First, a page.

The epidemic of sexual violence on America’s college campuses has garnered growing attention in recent years: President Obama has described the problem as “both deeply troubling and a call to action,” citing federal data that show roughly one in five women will experience sexual assault during their undergraduate years.
M. Gabriela Torres, associate professor of anthropology at Wheaton, said one reason sexual violence is such an important issue for colleges to address is because there is a high incidence of rape for women aged 18–24. “Women are particularly susceptible to being raped in this age group in the United States, regardless of whether they are enrolled in college. However, colleges, because they enroll women in this risk group, may be particularly effective in working to reduce the incidence of sexual assault.”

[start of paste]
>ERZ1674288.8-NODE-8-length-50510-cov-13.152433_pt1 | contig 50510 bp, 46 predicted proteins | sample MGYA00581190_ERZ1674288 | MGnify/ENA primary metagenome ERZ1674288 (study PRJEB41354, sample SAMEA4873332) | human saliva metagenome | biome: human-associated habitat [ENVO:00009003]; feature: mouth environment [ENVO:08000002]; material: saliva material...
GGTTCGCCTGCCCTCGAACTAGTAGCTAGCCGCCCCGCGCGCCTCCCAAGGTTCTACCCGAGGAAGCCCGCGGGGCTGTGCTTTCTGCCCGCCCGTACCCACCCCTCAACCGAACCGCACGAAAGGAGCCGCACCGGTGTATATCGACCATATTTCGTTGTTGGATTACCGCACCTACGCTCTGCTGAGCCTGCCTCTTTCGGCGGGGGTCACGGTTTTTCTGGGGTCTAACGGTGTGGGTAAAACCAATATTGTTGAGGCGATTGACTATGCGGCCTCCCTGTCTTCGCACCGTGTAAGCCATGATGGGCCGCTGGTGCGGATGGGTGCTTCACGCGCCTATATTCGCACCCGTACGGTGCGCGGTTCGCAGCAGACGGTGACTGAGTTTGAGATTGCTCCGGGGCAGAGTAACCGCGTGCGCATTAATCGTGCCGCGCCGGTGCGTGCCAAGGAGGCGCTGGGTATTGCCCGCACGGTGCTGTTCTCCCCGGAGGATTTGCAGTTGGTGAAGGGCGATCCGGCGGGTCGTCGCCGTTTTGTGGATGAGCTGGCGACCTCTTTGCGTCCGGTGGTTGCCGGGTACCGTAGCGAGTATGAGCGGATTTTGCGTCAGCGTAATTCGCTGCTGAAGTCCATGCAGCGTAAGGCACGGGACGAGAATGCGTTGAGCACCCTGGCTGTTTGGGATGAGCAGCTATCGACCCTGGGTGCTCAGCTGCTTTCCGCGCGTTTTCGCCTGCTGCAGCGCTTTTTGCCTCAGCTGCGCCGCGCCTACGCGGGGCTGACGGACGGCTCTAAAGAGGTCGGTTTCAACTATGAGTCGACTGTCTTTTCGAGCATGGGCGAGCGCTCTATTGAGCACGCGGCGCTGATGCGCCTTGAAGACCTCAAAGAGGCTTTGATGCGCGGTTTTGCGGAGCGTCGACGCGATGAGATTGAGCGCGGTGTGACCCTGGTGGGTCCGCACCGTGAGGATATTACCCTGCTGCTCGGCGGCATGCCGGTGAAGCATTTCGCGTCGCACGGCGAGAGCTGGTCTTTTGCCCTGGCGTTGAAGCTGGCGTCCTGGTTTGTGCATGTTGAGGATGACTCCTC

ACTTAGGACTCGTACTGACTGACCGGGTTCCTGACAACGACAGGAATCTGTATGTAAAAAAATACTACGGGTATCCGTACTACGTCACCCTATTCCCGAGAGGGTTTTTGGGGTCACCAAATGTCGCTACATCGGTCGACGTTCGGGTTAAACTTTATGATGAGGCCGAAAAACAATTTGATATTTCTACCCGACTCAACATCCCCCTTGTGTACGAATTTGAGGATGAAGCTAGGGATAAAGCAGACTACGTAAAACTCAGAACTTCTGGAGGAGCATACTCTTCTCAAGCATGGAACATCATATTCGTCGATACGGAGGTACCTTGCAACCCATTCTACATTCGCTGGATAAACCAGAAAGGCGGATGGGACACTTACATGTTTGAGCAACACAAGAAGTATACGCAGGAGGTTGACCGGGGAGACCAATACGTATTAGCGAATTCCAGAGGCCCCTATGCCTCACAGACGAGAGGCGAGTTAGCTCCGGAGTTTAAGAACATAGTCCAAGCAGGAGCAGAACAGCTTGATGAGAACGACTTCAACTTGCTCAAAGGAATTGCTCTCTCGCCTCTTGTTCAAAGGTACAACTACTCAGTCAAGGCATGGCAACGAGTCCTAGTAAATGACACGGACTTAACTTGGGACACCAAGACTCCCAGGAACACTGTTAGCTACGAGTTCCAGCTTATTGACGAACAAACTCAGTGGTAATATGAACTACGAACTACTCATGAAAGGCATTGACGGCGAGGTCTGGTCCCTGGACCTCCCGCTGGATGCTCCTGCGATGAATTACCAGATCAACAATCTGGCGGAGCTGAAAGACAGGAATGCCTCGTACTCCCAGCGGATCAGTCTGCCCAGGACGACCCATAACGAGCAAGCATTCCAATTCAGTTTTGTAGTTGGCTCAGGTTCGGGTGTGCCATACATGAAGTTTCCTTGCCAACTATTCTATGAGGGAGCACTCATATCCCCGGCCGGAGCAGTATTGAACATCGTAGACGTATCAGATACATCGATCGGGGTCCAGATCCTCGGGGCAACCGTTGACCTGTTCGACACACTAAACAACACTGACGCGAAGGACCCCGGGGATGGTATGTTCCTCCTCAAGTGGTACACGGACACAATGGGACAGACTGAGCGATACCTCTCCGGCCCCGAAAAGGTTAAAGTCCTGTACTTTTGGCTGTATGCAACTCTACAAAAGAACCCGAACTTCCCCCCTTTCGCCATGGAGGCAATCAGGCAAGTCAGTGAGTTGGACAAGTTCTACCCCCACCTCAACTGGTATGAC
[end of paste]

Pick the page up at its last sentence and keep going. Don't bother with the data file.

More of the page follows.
The Wheaton community’s strong commitment to address sexual assault and how the college deals with it has been ongoing for more than 30 years, including trainings for staff and resident advisors, continual review and updates of related policies, and the presentation of the biennial symposium on Violence Against Women that was begun in 1983. [Read more...]